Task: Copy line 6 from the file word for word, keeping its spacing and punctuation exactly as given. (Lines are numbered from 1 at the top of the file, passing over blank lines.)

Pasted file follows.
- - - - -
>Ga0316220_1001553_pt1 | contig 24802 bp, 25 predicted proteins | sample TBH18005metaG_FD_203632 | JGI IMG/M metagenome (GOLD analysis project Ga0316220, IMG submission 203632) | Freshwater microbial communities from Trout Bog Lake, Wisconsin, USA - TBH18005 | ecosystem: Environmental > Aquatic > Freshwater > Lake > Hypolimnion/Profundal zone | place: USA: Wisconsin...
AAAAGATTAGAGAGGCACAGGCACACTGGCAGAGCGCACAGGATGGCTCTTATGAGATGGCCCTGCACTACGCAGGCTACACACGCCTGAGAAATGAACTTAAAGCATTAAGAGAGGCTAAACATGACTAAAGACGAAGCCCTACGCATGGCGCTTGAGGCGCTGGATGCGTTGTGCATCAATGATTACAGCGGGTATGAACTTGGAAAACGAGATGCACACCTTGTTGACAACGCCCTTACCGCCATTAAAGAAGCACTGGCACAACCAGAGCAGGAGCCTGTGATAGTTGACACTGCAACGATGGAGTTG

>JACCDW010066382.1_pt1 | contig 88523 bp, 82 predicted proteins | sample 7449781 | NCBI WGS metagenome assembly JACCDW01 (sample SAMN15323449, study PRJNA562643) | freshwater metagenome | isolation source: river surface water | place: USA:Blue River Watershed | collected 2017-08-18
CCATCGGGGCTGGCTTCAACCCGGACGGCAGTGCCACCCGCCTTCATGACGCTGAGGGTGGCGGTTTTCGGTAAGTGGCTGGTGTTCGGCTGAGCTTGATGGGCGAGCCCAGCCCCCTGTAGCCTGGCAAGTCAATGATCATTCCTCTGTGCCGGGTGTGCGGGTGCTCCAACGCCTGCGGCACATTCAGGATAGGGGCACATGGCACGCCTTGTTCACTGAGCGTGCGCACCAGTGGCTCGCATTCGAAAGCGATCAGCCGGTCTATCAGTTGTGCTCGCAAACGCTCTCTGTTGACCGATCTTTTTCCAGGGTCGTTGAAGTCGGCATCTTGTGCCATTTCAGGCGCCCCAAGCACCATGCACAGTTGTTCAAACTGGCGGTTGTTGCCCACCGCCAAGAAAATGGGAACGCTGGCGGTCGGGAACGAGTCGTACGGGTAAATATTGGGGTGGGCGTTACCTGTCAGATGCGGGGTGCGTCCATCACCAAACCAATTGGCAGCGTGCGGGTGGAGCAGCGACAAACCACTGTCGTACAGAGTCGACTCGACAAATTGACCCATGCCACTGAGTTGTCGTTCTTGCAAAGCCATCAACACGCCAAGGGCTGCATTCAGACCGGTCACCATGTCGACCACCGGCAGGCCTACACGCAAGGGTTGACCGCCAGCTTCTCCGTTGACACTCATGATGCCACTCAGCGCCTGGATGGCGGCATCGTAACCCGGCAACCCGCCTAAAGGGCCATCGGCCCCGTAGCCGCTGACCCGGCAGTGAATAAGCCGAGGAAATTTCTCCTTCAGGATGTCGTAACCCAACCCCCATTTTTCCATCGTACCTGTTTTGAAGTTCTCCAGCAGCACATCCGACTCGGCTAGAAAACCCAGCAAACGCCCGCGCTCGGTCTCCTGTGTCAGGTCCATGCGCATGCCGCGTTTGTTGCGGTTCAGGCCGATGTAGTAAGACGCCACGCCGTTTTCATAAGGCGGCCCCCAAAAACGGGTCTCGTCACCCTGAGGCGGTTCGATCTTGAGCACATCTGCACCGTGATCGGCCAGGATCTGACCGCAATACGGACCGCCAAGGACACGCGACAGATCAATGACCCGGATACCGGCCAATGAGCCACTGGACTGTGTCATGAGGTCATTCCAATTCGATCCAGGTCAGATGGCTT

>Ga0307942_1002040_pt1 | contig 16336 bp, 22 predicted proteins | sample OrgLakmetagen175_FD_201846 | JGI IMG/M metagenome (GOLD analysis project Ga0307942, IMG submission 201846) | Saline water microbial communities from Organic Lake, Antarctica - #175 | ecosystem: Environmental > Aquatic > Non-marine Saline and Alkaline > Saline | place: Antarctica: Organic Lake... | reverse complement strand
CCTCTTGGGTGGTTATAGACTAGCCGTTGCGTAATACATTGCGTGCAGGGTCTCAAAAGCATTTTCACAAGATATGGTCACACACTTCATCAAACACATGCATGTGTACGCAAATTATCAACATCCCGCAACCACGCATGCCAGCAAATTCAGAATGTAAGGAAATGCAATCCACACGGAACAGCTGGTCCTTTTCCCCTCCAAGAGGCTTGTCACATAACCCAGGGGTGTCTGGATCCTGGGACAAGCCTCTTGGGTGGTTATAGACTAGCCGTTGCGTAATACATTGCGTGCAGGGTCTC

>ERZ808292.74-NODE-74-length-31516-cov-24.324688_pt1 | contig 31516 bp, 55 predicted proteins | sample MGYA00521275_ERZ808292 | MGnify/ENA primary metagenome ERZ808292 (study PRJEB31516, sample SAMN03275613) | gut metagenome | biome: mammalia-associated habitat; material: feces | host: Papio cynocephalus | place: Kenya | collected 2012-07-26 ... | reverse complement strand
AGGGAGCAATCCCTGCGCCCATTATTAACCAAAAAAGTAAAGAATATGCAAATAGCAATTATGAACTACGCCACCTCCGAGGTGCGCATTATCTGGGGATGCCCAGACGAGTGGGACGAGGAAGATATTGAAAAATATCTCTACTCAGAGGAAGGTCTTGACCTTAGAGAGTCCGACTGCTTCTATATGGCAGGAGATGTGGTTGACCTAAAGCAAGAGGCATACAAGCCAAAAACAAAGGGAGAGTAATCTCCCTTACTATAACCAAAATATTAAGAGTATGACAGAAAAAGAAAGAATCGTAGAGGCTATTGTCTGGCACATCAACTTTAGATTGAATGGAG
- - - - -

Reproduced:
CCTCTTGGGTGGTTATAGACTAGCCGTTGCGTAATACATTGCGTGCAGGGTCTCAAAAGCATTTTCACAAGATATGGTCACACACTTCATCAAACACATGCATGTGTACGCAAATTATCAACATCCCGCAACCACGCATGCCAGCAAATTCAGAATGTAAGGAAATGCAATCCACACGGAACAGCTGGTCCTTTTCCCCTCCAAGAGGCTTGTCACATAACCCAGGGGTGTCTGGATCCTGGGACAAGCCTCTTGGGTGGTTATAGACTAGCCGTTGCGTAATACATTGCGTGCAGGGTCTC